I don’t need anyone lecturing me and telling me not to be disagreeable. I won’t take it from Continental clerks when flights are canceled. I won’t take it from you. I’ll be disagreeable if I want to be. And I am right now.

But it gets worse. They argue for taking the public, transparent nature of this world and putting up opaque walls, saying that we should deal with people privately:

We won’t say anything online that we wouldn’t say in person. If tensions escalate, we will connect privately before we respond publicly. When we encounter conflicts and misrepresentation in the blogosphere, we make every effort to talk privately and directly to the person(s) involved–or find an intermediary who can do so . . .

Oh, goodie, that’s just what I want: trolls at the doorstep. This is a public space. That is its greatest strength. That is the key to its credibility. Tear down your walls. I argue that newspapers should be dealing in public, transparently. So should bloggers.

They also want to eliminate anonymous comments. The latest code — an escalation of the earlier version, I should add — decrees: “We do not allow anonymous comments.”

My own stand on anonymity, stated frequently in this space, is that I will not give full respect and credence to things said by people who do not have the balls to stand behind their words. When people complain that I’m trying to get rid of the anonymous nature of the web, I say no, I wouldn’t do that. I’m simply telling you the way I judge your words when you’re too chicken to put your name on them.

What’s worse is the ignorance displayed by the latest code authors who define verification of identity this way: “We require commenters to supply a valid email address before they can post, though we allow commenters to identify themselves with an alias, rather than their real name.” Well, that gets us nowhere. I can go to Yahoo and get an email account with a bogus name in 60 seconds. That verifies nothing except that I have no life and have the time to do that.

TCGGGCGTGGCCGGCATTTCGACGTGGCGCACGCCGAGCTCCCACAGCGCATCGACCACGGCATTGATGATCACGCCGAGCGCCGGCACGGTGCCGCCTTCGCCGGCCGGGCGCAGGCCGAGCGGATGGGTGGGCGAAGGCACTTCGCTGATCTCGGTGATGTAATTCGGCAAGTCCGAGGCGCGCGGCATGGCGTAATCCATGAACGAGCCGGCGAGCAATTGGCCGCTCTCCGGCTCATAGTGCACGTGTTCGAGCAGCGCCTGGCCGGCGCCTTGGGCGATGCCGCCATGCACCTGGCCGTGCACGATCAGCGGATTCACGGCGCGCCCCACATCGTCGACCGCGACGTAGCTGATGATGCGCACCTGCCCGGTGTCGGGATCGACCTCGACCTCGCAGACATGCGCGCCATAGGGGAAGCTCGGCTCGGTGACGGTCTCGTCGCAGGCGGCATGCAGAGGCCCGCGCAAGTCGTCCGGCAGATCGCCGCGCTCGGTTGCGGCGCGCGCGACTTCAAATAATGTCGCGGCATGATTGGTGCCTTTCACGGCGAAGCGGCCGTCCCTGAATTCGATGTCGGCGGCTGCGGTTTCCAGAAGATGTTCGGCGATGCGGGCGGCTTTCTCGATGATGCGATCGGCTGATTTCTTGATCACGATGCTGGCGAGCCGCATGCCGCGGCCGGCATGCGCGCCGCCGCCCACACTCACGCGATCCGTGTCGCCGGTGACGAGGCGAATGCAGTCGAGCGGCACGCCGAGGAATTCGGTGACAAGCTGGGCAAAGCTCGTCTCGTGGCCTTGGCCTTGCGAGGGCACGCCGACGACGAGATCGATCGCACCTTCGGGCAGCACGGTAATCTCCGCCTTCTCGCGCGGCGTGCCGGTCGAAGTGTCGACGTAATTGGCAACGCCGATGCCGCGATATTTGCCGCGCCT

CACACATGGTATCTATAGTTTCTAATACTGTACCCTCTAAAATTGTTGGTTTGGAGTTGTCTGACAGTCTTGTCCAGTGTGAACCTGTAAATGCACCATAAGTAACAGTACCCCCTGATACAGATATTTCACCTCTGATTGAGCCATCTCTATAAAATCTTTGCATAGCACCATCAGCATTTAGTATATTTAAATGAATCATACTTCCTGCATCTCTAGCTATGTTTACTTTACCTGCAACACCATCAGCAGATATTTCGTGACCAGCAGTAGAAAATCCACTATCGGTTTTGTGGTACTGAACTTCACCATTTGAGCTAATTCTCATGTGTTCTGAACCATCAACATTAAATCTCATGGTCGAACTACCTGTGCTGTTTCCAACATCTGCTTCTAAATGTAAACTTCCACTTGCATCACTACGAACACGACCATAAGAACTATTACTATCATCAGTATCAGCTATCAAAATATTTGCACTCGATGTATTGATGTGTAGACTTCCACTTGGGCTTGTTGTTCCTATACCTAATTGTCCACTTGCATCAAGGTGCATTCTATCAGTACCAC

I had a good discussion about this with Clay Shirky’s NYU class last week. I said that at first blush, I would like the option of using a system of verified identity. I could read blog and forum comment only from people who had aforementioned balls and stood beside their words. But with the students, we raised a number of problems. If sufficient sites require verified identity then anonymity and the benefits that come from it — see bloggers in China, Iran, and Iraq — fade away. And what is deemed to be verification of identity? My credit card, Social Security number, passport number? Who verifies that? What third party now has the power to certify or decertify me? What of my privacy and the ability to tie back to, say, my financial records? Identity is tricky.

I am real. You know that. I put my name and face on this blog. People have met me. They will verify my identity. I stand behind my words and my mistakes and changes of heart are visible for all to see. I leave most comments here untouched but I reserve the right and exercise the right to kill comments that are abusive, off-topic, or irritating. I do that rarely but all know that I will do that. You either trust me and respect me based on what I say here or you do not, and there are plenty in the latter camp. Transparency and publicness are what drive that. Not some silly code and badge.